Today we travel to Austria in search of the highest climb in the Alps and the second highest in Europe. It start from Sölden in Tyrol. Its name: The Ötztaler Gletscherstrasse. Painfully steep and fabulously beautiful.
Picture 1 (Adobe Stock): Magnificent view of the Rettenbachferner.
Tirol in Austria contains some of Europe's most famous climbs including the Kaunertal and the Timmelsjoch. The beginning of the Tiefenbachferner lies in Sölden in the Ötztal. This place is also the homebase of one of the most famous gran fondo's: the Ötztaler Radmarathon. As a cycling area, Tyrol is truly fabulous. Numerous passes and high roads make it a walhalla for every rider, road or MTB. However, bear in mind that it's often very steep. Besides, making a roundtrips is not always possible. If you don't mind doing dead ends, it's the place for you.
If you are looking for a beautiful destination for your family holiday, Tyrol is the place to be. Everything is well organised, there are plenty of ski lifts open in summer and there is plenty to do people in need of of an active holiday. The combination with beautiful cycling rides is obvious.
The east side
"If this climb were in France it would be world famous", Laurens ten Dam once said. In 2015, 2016 and 2017 it was the final stage of the queen's stage of the Tour of Switzerland. The Ötztaler Gletscherstrasse is a pearl and a monster at the same time.
As said, this dead end starts from Sölden, in the middle of the Ötztal. From here it goes straight up steeply. The first 5 kilometres, the average gradient is a staggering 11.7%. At the toll gates, the legs get a few hundred metres to refuel. And they need that too, because the next 5 kilometres are just as murderous as before. The view here is truly dazzling, as you drive straight down to the Rettenbachferner. Ferner is a German word for glacier. The Rettenbach and the adjacent restaurant are the first destination. But the real die-hards drive on to the car park where there's a sign saying "Ötztaler Gletscherstrasse Höchster Strassenpunkt Europas".
Factually this would be correct, but the highest point is a few kilometres away. For this you have to climb on to the Tiefenbachferner. You keep on ascending through the Rosi Mittermaier tunnel which is as dark as it is cold. Light and warm clothing recommended! The tunnel exit is at 2829 metres, making it the highest paved road (not col!) in the Alps. There used to be a sign here, but on my trip in 2014 it was no longer there. Nevertheless it should not be missing on your palmares.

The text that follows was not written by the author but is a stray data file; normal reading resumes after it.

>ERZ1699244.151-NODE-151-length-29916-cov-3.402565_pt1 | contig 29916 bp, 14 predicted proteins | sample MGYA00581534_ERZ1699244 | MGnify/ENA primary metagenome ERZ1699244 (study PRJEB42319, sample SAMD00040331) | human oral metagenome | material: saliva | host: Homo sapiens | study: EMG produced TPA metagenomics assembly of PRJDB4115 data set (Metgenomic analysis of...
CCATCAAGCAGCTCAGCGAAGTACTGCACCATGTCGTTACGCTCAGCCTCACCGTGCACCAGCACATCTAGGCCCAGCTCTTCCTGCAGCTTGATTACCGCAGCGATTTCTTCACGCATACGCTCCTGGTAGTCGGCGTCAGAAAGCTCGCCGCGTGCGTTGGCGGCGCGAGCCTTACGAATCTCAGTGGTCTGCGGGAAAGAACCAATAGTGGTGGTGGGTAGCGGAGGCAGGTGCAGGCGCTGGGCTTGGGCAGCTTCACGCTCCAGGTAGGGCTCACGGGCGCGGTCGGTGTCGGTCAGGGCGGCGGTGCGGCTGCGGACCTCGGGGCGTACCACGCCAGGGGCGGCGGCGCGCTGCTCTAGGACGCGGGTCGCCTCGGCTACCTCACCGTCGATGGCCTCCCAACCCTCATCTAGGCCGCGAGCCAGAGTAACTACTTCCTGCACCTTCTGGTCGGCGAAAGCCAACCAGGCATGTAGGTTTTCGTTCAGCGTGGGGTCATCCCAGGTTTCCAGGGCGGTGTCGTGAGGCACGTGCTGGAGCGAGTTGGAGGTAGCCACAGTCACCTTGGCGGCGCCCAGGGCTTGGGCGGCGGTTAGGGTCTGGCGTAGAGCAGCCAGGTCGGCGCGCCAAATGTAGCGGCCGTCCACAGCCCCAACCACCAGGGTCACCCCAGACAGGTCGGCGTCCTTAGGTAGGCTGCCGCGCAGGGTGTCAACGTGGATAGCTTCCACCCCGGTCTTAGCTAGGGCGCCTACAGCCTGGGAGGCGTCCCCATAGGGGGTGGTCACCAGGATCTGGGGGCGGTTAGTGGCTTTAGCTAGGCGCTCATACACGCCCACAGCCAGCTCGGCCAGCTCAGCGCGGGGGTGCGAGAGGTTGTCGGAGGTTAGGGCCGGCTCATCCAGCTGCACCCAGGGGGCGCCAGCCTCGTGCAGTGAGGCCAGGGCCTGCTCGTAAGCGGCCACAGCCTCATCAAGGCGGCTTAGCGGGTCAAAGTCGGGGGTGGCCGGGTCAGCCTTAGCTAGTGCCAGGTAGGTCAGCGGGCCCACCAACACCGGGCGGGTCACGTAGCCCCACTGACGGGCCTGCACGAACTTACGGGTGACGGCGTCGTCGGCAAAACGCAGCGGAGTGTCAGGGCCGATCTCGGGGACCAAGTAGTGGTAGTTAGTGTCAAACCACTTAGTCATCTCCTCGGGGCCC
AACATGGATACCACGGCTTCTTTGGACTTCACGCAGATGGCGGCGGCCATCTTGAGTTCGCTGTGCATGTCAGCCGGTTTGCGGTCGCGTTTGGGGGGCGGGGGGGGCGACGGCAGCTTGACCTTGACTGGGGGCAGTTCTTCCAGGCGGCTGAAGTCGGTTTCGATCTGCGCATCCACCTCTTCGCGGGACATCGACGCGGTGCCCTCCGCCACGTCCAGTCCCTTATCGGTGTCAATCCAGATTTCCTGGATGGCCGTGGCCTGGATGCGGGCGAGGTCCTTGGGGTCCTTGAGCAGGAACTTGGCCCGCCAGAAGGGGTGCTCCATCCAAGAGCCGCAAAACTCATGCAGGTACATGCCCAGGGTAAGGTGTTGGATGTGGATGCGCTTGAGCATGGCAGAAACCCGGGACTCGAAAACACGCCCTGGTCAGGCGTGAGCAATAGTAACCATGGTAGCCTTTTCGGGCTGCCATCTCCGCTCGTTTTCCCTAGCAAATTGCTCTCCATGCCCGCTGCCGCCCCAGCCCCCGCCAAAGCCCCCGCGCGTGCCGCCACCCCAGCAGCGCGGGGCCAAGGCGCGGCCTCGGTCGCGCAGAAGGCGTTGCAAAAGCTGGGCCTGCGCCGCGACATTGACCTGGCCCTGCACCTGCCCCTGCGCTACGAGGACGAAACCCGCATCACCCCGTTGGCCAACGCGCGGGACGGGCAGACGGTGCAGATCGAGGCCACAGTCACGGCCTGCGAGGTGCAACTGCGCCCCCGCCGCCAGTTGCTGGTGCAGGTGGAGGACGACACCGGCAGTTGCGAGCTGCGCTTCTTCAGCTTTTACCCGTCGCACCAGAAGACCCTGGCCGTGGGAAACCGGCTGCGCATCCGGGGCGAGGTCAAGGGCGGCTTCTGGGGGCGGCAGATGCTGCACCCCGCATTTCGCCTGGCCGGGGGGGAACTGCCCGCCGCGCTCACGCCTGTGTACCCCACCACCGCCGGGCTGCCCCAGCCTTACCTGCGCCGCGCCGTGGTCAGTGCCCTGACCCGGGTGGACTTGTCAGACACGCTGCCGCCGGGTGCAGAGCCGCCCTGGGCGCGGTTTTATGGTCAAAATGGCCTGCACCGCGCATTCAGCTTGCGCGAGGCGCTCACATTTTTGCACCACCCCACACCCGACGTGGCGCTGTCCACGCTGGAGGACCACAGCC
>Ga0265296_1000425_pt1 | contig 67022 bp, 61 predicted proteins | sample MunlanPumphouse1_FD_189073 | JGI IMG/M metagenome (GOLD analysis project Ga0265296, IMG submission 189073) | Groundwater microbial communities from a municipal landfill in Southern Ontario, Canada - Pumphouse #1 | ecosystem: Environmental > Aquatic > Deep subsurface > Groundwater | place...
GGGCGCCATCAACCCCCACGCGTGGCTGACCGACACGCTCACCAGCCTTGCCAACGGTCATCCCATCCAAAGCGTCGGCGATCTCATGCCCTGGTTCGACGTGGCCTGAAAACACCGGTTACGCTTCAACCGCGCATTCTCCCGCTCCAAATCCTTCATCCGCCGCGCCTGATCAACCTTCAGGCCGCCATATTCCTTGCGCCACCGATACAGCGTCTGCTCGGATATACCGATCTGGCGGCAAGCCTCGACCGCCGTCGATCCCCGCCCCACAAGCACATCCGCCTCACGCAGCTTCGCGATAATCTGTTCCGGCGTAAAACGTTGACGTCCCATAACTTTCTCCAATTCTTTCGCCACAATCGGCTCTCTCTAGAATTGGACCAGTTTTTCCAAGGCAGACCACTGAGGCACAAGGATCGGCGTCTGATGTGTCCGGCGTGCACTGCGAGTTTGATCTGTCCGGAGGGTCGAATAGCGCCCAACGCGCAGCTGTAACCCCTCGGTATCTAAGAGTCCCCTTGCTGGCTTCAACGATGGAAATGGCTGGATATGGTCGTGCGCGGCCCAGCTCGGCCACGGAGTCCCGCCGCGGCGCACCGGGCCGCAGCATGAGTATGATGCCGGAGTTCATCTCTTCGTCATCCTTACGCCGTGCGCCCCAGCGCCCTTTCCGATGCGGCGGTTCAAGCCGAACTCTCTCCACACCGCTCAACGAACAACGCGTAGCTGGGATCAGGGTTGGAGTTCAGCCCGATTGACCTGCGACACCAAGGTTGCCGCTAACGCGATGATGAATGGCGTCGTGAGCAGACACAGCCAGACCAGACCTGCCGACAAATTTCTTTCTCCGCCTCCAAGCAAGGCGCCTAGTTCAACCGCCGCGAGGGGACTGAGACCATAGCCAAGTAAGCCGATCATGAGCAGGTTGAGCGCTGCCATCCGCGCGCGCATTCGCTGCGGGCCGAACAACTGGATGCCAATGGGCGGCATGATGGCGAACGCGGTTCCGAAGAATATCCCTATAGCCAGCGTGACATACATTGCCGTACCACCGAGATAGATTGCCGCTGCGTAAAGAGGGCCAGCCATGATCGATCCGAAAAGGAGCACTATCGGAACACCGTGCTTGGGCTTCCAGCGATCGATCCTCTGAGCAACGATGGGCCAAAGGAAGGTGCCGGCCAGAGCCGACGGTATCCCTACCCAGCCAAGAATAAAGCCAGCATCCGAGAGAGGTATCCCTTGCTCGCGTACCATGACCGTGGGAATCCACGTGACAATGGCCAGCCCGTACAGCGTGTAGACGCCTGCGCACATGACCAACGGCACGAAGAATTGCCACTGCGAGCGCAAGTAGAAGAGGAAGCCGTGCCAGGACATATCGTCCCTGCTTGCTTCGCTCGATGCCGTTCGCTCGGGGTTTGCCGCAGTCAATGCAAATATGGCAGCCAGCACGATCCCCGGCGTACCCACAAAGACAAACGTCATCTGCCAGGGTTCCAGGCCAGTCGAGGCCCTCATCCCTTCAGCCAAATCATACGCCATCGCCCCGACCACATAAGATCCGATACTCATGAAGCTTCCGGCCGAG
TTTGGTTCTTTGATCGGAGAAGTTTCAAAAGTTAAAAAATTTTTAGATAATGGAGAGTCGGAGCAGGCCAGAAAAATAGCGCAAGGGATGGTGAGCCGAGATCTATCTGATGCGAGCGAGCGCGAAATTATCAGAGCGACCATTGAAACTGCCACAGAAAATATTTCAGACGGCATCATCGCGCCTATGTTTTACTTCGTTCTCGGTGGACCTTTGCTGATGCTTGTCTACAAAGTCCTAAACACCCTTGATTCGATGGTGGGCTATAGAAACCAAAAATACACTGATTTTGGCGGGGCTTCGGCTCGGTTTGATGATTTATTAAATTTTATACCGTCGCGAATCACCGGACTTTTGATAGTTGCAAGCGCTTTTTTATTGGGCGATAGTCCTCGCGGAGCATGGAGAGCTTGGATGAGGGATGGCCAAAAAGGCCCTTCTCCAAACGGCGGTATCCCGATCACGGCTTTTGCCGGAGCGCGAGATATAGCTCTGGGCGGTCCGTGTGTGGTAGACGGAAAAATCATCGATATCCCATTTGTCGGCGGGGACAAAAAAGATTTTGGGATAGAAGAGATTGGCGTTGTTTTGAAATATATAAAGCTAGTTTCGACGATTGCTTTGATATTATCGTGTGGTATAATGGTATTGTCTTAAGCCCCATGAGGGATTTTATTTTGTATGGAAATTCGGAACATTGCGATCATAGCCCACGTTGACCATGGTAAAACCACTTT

The Deutschlandtour was the first in 2005 with a finish at the Rettenbachferner at 2600 metres. Levi Leipheimer won before Jan Ullrich. In 2007, the event came by again. In 2015, 2016 and 2017 the Ötztaler Gletschstrasse was the final climb of the queen's stage of the Tour of Switzerland. The first two years the finish was at the the Rettenbach, but in 2017 the riders went through the tunnel to the Tiefenbachferner. It is the highest finish ever in a European cycling race. Slovenian rider Simon Spilak won both the stage and the final classification.
Watch the video, this is fantastic.
The climb is a dead end, so there are no round trips. From Sölden you can make a 'fork' with the Tiefenbachferner and the Timmelsjoch. And of course there is nothing wrong with riding only the Ötztaler Gletscherstrasse. It is challenging enough.
Click on the image to download the routes.
|3||Cime de la Bonette
|4||Col de l'Iseran
|5||Passo dello Stelvio
Col du Galibier
Colle del Nivolet
delle Fauniera /
Colle dei Morti
Passo della Novena
du Grand-Saint-Bernard /
Colle del Gran San Bernardo
|18||Roque de los Muchachos||Spain||2426|
|20||Col du Granon||France||2413|
Picture 2 (Herman Nekkers): A summer day with lots of snow, view of the glacier
Picture 3 (Adobe Stock): Looking back on the valley
Picture 4 (Herman Nekkers): One of the steep hairpin bends
Picture 5 (Adobe Stock): Horribly steep and fabulously beautiful
Picture 6 (Frank Jansen): Bicycle and glacier, what a combination
Picture 7 (Herman Nekkers): Stopover restaurant Rettenbachjoch
Picture 8 (Adobe Stock): Europe's highest road
Picture 9 (Herman Nekkers): View on the hairpins
Picture 12 (Rob Thierig): Rob from Cyclokalender near the sacred sign at 2829 meters